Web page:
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XLIX. And then there was the Miss Audacia Shoe- And this omission, like that of the bust


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Of Brutus at the pageant of Tiberius, Made Juan wonder, as no doubt he must. This he express'd, half smiling and half serious;

When Adeline replied, with some disgust, And with an air, to say the least, imperious, She marvell'd "what he saw in such a baby, As that prim, silent, cold Aurora Raby!"


Juan rejoined, "She was a Catholic,

And therefore fittest, as of his persuasion; Since he was sure his mother would fall sick, And the Pope thunder excommunication, If" But here Adeline, who seem'd to pique Herself extremely on the inoculation Of others with her own opinions, statedAs usual-the same reason which she late did.


And wherefore not? A reasonable reason, If good, is none the worse for repetition; If bad, the best way's certainly to tease on, And amplify-you lose much by concision! Whereas insisting in or out of season

Convinces all men, even a politician; Or-what is just the same-it wearies out: So the end's gain'd, what signifies the route?


Why Adeline had this slight prejudice-
For prejudice it was-against a creature
As pure as sanctity itself from vice,
With all the added charm of form and feature
For me appears a question far too nice,

Since Adeline was liberal by nature;
But nature's nature, and has more caprices
Than I have time, or will, to take to pieces.


Perhaps she did not like the quiet way

With which Aurora on those baubles look'd, i Which charm most people in their earlier day; For there are few things by mankind less brook'd,

And womankind too, if we so may say,

Than finding thus their genius stand rebuked, Like "Antony's by Cæsar," by the few Who look upon them as they ought to do.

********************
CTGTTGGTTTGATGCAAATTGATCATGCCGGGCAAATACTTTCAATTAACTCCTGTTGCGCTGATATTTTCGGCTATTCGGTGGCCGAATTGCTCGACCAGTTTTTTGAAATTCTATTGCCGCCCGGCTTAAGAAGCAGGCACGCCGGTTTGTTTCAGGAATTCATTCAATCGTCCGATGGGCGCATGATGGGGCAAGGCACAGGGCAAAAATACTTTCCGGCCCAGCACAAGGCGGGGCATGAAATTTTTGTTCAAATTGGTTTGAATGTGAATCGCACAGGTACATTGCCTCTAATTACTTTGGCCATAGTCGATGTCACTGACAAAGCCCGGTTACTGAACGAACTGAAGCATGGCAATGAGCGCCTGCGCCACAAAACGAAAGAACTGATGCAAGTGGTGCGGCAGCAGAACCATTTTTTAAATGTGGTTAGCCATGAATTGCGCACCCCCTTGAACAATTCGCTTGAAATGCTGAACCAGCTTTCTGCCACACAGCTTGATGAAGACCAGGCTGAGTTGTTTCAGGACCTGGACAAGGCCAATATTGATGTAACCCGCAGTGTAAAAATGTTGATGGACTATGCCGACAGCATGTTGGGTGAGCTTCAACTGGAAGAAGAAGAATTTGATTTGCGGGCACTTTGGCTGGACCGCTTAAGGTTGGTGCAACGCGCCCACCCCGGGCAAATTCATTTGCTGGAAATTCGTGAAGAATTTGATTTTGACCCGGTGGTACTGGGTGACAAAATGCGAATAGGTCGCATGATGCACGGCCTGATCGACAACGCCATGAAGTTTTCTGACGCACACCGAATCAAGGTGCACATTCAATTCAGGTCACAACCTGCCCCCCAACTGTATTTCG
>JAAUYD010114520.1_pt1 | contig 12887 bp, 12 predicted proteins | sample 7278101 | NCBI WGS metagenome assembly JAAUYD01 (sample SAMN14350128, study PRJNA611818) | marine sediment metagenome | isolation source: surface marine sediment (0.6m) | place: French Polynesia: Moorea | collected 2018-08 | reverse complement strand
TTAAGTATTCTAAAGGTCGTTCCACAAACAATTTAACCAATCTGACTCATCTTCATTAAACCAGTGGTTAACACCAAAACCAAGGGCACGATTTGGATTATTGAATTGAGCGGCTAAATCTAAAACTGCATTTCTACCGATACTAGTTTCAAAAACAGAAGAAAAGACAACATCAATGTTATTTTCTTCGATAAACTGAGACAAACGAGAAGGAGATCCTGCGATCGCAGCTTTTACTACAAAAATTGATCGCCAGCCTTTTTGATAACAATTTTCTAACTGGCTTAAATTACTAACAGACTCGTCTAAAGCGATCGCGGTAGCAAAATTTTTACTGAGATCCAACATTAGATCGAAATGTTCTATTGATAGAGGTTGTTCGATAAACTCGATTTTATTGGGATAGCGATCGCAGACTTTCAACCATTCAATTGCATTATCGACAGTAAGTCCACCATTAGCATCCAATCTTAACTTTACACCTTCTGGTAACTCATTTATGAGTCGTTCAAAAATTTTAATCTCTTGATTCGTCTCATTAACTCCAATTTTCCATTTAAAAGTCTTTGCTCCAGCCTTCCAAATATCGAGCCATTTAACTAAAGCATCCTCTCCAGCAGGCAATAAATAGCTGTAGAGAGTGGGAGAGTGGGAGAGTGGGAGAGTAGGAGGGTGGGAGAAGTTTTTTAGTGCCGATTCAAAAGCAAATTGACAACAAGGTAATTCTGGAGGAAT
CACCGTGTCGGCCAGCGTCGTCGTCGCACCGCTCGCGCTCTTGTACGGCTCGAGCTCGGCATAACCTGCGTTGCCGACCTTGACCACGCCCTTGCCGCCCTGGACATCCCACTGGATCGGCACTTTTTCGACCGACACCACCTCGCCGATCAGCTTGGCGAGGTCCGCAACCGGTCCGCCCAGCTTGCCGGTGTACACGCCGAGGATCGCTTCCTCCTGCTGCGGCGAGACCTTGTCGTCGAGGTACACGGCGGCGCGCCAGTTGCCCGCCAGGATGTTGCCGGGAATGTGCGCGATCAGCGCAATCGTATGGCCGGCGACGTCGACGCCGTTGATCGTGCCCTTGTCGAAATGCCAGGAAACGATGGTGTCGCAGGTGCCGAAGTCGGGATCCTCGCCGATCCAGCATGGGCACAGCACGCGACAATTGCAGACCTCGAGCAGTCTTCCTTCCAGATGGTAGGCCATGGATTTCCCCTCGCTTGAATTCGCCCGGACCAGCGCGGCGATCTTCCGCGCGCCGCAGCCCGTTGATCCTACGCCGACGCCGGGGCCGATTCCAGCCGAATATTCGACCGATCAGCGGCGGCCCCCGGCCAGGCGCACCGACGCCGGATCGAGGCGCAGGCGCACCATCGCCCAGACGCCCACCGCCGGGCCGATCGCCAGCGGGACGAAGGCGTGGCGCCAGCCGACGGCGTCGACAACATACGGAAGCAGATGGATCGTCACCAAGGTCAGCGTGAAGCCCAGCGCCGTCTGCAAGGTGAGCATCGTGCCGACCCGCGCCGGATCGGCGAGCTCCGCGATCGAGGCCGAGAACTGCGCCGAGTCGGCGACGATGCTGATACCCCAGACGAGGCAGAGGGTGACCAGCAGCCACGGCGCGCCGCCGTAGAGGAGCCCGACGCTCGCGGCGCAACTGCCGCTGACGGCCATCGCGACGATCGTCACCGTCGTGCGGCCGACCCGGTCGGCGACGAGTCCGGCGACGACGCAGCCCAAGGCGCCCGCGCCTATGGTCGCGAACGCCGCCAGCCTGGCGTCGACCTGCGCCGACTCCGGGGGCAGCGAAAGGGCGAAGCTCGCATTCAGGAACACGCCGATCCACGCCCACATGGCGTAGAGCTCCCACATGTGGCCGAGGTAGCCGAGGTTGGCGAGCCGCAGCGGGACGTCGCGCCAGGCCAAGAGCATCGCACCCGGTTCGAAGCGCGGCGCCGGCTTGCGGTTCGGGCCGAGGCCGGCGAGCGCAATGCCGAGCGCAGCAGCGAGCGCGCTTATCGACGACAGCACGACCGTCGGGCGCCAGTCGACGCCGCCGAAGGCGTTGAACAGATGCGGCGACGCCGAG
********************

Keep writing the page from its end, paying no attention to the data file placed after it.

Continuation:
It was not envy-Adeline had none;

Her place was far beyond it, and her mind: It was not scorn-which could not light on one Whose greatest fault was leaving few to find: It was not jealousy, I think; but shun

Following the ignes fatui of mankind: It was not But 'tis easier far, alas, To say what it was not than what it was.


Little Aurora deem'd she was the theme

Of such discussion. She was there a guest, A beauteous ripple of the brilliant stream

Ofrank and youth, though purer than the rest, Which flow'd on for a moment in the beam Time sheds a moment o'er each sparkling crest. Had she known this, she would have calmly smiled

She had so much, or little, of the child.


The dashing and proud air of Adeline Imposed not upon her; she saw her blare

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By some odd chance, too, he was placed between But Juan had a sort of winning way, Aurora and the Lady Adeline

A situation difficult, I ween,

For man therein, with eyes and heart, to dine. Also the conference which we have seen,

Was not such as to encourage him to shine; For Adeline, addressing few words to him, With two transcendent eyes seem'd to look through him.

A proud humility, if such there be, Which show'd such deference to what females


As if each charming word were a decree. His tact, too, temper'd him from grave to gay, And taught him when to be reserved or free: He had the art of drawing people out, Without their seeing what he was about.

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